Quantum mechanics (QT) is the branch of physics that describes how nature behaves at its smallest scales. It may be a small world, but QT is the most accurate physical theory ever devised. At the same time, this is a theory that is notorious for its weirdness.
Take quantum tunnelling as one example. Imagine you’re an electron with legs. There’s a chance you might walk right through a wall. It’s hard to make sense of this in classical terms, but the quantum explanation is that electrons, like other subatomic particles, behave not as particles but probability waves. You heard right – probability waves. Those waves obey an equation formulated in 1925 by the Austrian physicist Erwin Schrodinger. The details need not concern us here. The important thing is that the solution to the Schrodinger equation shows that a small portion of the electron probability wave exists on the far side of an impenetrable barrier. In other words, there is some small but nonzero chance that you, the electron, will be detected on the far side of the barrier, as if you had tunnelled through the wall.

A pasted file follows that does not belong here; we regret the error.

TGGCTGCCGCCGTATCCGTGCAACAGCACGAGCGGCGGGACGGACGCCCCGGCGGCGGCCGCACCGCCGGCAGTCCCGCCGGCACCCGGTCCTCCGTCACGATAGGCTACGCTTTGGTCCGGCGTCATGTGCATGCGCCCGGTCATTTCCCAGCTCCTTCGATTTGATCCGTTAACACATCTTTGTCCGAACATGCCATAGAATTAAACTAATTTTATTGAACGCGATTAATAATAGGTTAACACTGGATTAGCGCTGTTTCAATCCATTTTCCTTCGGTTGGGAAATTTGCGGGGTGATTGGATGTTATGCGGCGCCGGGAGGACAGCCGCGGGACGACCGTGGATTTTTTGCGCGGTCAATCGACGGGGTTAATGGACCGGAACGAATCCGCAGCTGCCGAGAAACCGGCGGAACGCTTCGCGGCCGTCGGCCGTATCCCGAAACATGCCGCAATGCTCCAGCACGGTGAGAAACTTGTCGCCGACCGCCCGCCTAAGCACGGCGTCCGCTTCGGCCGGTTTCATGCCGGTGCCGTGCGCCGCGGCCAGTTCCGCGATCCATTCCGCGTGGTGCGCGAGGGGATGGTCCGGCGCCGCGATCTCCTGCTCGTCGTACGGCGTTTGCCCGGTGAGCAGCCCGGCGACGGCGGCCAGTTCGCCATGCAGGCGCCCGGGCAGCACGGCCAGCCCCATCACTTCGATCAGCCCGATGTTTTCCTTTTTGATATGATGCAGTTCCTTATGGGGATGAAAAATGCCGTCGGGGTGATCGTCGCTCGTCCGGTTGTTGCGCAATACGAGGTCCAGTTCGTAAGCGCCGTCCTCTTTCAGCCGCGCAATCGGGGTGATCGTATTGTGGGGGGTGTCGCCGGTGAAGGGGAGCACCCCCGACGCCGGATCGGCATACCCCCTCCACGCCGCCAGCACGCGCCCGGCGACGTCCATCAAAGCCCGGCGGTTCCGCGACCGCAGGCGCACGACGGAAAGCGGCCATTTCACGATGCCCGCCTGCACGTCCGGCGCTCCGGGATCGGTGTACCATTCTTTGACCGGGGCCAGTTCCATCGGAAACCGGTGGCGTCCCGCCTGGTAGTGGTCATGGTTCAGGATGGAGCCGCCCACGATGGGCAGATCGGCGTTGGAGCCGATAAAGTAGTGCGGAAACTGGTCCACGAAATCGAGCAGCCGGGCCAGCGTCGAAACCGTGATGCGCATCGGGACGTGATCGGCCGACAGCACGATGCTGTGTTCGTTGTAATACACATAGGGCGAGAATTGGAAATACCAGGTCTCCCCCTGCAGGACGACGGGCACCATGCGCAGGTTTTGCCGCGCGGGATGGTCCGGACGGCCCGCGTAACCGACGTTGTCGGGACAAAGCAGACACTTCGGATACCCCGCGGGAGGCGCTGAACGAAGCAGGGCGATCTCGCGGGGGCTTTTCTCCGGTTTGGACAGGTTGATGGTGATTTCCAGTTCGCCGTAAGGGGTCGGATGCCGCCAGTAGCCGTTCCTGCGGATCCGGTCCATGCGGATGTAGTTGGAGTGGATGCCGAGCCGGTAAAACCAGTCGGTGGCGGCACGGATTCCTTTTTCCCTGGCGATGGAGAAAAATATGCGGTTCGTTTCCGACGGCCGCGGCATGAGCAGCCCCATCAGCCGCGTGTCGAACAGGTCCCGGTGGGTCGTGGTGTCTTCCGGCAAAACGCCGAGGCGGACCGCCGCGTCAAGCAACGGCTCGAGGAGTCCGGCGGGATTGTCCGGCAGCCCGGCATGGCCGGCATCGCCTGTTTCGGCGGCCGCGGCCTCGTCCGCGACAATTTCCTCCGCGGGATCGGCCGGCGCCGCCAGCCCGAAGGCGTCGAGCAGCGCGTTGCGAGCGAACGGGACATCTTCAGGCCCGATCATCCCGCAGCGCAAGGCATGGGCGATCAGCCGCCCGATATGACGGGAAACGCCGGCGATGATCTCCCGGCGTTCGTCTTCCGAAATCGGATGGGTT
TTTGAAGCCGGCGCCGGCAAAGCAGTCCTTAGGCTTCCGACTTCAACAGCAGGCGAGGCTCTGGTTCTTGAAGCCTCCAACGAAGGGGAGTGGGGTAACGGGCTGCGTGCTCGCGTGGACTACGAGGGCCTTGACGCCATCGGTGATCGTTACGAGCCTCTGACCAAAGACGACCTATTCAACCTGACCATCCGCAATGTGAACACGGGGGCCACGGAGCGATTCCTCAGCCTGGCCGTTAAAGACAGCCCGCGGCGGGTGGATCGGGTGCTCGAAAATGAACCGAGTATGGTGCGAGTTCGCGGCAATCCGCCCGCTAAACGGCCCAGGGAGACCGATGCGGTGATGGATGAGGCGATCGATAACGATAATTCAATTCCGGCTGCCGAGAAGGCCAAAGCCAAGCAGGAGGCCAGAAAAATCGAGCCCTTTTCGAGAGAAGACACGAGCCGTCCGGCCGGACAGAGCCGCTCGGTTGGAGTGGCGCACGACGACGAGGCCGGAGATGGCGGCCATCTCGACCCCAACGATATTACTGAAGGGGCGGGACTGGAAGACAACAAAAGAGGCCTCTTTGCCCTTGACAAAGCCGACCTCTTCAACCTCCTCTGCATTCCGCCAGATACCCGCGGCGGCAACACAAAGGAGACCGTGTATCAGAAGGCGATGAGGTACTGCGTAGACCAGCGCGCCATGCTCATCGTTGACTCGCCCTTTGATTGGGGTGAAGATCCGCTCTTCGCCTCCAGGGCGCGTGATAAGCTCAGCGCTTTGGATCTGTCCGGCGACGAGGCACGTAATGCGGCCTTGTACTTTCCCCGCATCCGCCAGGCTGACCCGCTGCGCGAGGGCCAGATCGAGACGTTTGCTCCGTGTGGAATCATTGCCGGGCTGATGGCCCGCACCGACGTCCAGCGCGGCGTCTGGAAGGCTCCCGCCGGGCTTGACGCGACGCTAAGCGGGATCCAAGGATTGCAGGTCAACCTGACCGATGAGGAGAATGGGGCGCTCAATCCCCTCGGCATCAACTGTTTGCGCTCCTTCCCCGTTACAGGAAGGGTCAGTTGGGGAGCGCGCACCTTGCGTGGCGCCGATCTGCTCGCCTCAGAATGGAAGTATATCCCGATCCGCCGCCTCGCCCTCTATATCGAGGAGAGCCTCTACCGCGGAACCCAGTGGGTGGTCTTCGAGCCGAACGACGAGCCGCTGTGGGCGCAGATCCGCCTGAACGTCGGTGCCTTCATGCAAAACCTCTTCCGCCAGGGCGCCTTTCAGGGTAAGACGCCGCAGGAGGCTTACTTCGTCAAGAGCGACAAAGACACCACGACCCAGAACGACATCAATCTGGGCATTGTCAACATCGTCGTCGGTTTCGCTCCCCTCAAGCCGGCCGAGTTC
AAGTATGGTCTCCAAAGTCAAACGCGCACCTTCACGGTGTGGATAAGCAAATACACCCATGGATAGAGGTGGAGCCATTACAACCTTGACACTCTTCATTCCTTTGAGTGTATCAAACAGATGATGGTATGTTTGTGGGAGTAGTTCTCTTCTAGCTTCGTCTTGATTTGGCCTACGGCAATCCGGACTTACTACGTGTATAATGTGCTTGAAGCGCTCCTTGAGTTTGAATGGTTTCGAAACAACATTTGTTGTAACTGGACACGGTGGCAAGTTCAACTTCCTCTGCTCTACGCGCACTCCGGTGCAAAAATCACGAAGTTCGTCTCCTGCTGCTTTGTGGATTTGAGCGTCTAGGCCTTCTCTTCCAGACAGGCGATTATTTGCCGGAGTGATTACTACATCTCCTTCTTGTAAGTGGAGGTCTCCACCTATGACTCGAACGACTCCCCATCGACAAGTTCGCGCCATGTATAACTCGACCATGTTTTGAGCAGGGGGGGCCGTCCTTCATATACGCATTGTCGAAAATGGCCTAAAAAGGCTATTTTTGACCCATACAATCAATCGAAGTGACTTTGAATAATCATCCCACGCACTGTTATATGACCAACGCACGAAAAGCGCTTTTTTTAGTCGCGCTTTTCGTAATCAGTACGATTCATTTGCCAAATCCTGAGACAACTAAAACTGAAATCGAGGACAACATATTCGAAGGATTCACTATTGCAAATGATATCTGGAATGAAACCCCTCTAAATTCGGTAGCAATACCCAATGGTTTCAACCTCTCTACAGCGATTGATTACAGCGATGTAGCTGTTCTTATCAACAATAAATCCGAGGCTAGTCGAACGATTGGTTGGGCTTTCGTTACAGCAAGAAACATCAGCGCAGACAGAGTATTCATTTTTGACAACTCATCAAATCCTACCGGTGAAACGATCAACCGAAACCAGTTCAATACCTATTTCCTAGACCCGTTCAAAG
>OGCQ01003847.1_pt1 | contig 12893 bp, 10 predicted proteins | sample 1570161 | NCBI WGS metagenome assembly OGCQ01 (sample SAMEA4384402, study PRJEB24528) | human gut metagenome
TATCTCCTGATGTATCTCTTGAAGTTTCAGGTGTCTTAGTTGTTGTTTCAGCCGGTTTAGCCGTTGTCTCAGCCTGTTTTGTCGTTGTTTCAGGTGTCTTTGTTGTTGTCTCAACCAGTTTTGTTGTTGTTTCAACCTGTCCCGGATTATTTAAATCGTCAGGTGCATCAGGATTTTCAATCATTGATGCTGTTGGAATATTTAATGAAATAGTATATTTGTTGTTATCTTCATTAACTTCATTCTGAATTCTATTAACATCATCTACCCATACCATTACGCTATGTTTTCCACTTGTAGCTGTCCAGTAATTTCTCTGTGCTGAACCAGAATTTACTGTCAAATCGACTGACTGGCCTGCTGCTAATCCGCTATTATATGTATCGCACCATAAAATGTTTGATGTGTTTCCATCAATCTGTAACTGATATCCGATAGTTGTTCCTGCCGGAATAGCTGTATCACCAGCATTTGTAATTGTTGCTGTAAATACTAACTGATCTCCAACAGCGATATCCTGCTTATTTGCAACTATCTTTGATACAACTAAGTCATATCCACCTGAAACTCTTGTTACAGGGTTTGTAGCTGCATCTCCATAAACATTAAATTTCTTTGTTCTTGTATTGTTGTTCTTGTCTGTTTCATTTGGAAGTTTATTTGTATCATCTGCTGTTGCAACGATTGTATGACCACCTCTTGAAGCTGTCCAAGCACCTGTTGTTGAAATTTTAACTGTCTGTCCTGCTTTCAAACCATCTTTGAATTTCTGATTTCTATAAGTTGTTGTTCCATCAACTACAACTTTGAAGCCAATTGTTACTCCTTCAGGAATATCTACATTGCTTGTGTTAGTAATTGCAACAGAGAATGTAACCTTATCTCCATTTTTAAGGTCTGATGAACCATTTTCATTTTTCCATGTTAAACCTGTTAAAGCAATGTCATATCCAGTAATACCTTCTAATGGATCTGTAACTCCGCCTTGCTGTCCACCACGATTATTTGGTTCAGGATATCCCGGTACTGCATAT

With some calculus, physicists can calculate the rate at which such tunnelling events occur and subject that prediction to rigorous tests. Those tests have confirmed the predictions of the theory. Tunnelling is real.
But then, so what? Does something as esoteric as quantum tunnelling have any thing to do with real life, on the large scale of things far removed from the level of subatomic? Turns out that tunnelling indeed has more than meets the eye in terms of applications. The first example that comes to mind is radioactivity. When alpha particles tunnel out of uranium nuclei at the predicted rate, they produce radioactivity, which is the basis of nuclear energy (by the process of nuclear fission) and nuclear medicine. Radioactive isotopes in particular have proven particularly effective as tracers in certain diagnostic procedures.
Tunnelling plays an important role in the nuclear-fusion processes that make the sun shine. Therefore, you could say that life on Earth depends partially on tunnelling. Finally, quantum tunnelling is opening the door to all sorts of technology applications, from scanning tunnelling microscopes that enable scientists to image and manipulate individual atoms to nanotechnology and all the wonders associated with it.